Curiosity did not kill the worm

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A group of gregarious worms feeding on fluorescent bacteria.


Caenorhabditis elegans are non-parasitic roundworms commonly found in rotten fruits munching on bacteria. Adults are approximately 1 mm long.

Most individuals are hermaphrodites and reproduce by selfing, laying up to 300 eggs per worm within 5 days of being born. Therefore, large populations of worms can be cultured easily in the laboratory in Petri dishes filled with agar, where the worms feed on vast "lawns" of bacteria (Escherichia coli) growing on the surface. Under these conditions, we can distinguish two types of worms: solitary worms that forage individually and distribute themselves evenly throughout the food area, and gregarious worms that aggregate and forage at the border of the lawn. This striking difference in behavior is explained by a single amino-acid change in the protein coded by the npr-1 gene. In humans, proteins similar to NPR-1 are thought to be involved in alcoholism, obesity and mood disorders. How are the two behaviors maintained in nature? Graduate student Andrea Gloria-Soria and Dr. Ricardo Azevedo from the Department of Biology and Biochemistry at the University of Houston have shown that gregarious and solitary worms consume different parts of a food resource, thus avoiding direct competition. In addition, they found that the two genotypes differ in their ability to spread to new food sources: gregarious worms tend to move between food patches at a faster rate than solitary worms. This difference in "curiosity" provides further opportunities to "split" food resources. When the two types of worms were allowed to compete against each other in different environments, solitary worms performed much better than gregarious ones when grown in a single, large bacterial lawn. In contrast, the gregarious worms improved when the food was presented to them as several small lawns, presumably because of their increased ability to disperse.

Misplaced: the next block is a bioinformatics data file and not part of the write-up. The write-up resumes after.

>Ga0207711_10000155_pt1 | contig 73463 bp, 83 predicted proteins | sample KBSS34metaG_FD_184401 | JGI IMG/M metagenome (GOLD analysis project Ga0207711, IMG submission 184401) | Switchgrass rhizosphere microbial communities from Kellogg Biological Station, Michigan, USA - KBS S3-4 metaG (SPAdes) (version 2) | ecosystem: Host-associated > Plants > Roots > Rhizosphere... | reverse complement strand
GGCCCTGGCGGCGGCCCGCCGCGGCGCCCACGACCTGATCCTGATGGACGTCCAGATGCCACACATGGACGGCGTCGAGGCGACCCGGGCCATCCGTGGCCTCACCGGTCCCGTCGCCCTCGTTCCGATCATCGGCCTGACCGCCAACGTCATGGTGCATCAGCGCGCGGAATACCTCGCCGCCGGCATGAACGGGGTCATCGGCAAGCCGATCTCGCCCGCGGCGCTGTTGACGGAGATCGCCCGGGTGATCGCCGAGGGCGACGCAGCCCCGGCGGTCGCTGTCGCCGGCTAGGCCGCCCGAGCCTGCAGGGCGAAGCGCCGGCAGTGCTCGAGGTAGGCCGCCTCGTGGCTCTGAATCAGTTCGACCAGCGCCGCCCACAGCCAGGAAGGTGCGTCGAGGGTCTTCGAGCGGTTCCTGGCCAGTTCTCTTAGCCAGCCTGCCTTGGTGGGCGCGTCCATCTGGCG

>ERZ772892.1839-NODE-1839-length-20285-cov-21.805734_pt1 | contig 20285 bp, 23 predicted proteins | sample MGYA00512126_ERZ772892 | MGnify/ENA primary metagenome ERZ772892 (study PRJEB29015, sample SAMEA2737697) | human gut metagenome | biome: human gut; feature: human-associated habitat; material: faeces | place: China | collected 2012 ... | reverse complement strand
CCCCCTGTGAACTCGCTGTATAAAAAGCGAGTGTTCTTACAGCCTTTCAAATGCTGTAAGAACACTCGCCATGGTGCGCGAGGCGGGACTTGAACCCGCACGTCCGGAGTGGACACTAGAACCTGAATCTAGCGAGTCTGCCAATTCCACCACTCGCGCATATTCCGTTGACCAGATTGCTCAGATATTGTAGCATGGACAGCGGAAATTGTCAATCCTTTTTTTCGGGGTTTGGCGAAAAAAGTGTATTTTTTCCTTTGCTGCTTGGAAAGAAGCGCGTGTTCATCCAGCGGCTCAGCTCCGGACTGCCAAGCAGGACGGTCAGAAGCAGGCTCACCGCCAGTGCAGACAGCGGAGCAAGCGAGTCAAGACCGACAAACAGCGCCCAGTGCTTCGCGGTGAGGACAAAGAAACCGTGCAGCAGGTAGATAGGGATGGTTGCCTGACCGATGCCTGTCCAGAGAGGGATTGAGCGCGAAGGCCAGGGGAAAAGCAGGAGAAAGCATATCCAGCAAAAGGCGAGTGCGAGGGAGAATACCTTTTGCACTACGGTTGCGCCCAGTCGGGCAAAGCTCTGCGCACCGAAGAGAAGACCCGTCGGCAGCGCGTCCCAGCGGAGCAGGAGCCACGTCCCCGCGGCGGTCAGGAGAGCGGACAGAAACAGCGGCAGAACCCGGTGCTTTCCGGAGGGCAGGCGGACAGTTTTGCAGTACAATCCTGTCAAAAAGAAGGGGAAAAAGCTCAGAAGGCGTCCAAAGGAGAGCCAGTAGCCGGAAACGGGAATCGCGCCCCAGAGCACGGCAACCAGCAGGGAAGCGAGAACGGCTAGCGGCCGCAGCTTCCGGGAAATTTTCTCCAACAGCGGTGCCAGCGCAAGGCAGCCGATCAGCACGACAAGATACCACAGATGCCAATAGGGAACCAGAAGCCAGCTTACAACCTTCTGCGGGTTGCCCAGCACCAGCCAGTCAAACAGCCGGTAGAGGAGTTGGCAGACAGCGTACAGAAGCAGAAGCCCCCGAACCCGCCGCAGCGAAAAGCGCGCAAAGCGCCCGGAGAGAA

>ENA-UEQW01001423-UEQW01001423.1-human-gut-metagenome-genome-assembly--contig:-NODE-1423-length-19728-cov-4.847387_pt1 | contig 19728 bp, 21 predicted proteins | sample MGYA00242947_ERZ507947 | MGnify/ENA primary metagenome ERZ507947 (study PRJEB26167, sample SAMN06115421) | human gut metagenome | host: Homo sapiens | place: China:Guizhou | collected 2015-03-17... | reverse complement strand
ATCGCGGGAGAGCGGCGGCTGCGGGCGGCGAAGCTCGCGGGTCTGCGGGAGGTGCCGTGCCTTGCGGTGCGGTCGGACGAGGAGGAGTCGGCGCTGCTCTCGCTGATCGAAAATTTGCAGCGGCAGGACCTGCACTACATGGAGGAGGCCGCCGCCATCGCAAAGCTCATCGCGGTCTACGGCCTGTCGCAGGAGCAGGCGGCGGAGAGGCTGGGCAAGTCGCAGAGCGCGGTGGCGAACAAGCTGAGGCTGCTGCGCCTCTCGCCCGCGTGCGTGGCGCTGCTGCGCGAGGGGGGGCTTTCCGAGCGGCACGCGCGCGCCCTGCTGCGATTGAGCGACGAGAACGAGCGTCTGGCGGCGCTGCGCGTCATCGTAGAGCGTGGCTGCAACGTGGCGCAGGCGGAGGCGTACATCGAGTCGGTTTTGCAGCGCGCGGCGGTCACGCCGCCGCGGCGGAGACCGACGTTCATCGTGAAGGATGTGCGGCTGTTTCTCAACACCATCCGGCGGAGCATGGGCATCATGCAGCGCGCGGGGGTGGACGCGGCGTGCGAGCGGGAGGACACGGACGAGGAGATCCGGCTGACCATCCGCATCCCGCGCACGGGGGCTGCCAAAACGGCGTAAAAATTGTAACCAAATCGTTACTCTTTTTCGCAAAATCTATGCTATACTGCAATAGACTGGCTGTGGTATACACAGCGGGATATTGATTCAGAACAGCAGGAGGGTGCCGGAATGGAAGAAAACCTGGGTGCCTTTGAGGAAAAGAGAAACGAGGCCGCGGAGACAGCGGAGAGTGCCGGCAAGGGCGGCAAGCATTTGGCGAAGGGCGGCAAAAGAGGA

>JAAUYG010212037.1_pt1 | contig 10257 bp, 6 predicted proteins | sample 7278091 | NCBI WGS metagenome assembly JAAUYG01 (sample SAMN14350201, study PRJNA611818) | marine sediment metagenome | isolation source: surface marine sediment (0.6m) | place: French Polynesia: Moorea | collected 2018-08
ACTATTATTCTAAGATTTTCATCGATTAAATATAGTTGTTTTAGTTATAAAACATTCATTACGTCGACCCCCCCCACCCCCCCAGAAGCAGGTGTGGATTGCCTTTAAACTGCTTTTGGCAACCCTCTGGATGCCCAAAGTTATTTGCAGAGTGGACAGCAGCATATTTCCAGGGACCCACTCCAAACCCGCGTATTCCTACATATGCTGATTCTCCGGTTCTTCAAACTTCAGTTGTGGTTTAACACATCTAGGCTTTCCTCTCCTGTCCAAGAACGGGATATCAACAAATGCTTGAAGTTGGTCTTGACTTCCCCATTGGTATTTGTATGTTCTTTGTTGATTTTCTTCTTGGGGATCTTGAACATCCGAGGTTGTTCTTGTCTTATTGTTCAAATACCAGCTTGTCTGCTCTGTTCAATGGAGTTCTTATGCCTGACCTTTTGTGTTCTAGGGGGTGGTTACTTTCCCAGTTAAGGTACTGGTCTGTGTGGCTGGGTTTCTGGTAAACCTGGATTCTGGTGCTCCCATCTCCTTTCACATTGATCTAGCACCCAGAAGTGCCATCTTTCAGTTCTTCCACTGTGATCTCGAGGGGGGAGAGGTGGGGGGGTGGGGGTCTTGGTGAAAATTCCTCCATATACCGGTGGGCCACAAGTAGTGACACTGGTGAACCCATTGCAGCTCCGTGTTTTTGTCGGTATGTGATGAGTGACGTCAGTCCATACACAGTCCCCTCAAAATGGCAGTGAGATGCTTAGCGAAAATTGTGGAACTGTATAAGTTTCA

The natural habitat of C. elegans is thought to be composed of ephemeral patches of bacteria. The study of Gloria-Soria and Azevedo suggests that the balance between the ability to compete for an already occupied resource and the ability to colonize new resources might maintain the
npr-1 polymorphism in nature.

Gloria-Soria A & Azevedo RBR (2008) npr-1 regulates foraging and dispersal strategies in Caenorhabditis elegans. Current Biology 18: